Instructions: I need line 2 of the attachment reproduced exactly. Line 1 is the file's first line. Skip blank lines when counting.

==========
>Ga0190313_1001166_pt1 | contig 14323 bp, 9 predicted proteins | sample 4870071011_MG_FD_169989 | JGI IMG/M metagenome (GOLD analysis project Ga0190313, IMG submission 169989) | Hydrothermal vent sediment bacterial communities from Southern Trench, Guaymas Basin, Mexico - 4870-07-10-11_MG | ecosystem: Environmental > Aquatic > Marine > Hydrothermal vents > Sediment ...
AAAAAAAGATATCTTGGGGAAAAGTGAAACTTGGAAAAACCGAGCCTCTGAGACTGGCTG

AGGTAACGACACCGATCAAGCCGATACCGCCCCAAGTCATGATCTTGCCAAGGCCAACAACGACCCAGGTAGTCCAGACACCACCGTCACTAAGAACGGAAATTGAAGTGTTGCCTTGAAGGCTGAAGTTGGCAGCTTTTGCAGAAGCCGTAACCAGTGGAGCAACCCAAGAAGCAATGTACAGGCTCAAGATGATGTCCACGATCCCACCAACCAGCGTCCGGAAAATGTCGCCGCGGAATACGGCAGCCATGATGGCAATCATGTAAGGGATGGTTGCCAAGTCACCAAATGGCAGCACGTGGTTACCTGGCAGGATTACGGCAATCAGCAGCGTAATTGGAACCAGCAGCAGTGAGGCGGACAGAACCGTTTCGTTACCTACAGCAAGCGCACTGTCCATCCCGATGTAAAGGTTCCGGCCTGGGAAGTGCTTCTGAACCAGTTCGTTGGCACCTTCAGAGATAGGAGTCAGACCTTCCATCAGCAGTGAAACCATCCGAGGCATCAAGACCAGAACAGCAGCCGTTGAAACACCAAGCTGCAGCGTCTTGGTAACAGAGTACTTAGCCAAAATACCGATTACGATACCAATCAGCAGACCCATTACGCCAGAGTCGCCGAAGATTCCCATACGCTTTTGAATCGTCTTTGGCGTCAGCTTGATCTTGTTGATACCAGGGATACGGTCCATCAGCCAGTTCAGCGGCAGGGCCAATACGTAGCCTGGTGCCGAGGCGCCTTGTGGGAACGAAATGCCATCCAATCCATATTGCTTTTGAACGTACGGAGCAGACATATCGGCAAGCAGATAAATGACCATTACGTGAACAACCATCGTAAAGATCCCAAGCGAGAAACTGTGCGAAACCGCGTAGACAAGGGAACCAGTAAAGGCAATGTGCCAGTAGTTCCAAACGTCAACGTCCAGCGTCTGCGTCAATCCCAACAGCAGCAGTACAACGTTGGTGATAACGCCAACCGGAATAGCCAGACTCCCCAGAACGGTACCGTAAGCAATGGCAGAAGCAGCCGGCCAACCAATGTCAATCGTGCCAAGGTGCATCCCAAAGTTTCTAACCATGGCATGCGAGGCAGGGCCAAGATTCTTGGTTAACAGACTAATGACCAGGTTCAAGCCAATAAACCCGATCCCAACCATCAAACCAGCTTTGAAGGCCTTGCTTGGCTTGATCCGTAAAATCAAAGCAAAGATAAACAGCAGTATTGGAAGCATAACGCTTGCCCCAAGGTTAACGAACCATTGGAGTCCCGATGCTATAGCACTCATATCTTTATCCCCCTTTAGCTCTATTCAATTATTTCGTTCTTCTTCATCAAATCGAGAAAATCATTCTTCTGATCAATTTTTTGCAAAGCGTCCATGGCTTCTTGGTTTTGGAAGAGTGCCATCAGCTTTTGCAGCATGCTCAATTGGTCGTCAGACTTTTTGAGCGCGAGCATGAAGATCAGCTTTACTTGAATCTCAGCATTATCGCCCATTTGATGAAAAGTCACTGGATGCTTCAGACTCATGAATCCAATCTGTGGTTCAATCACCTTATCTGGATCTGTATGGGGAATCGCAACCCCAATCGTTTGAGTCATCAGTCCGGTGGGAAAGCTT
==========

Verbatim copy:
AAAAAAAGATATCTTGGGGAAAAGTGAAACTTGGAAAAACCGAGCCTCTGAGACTGGCTG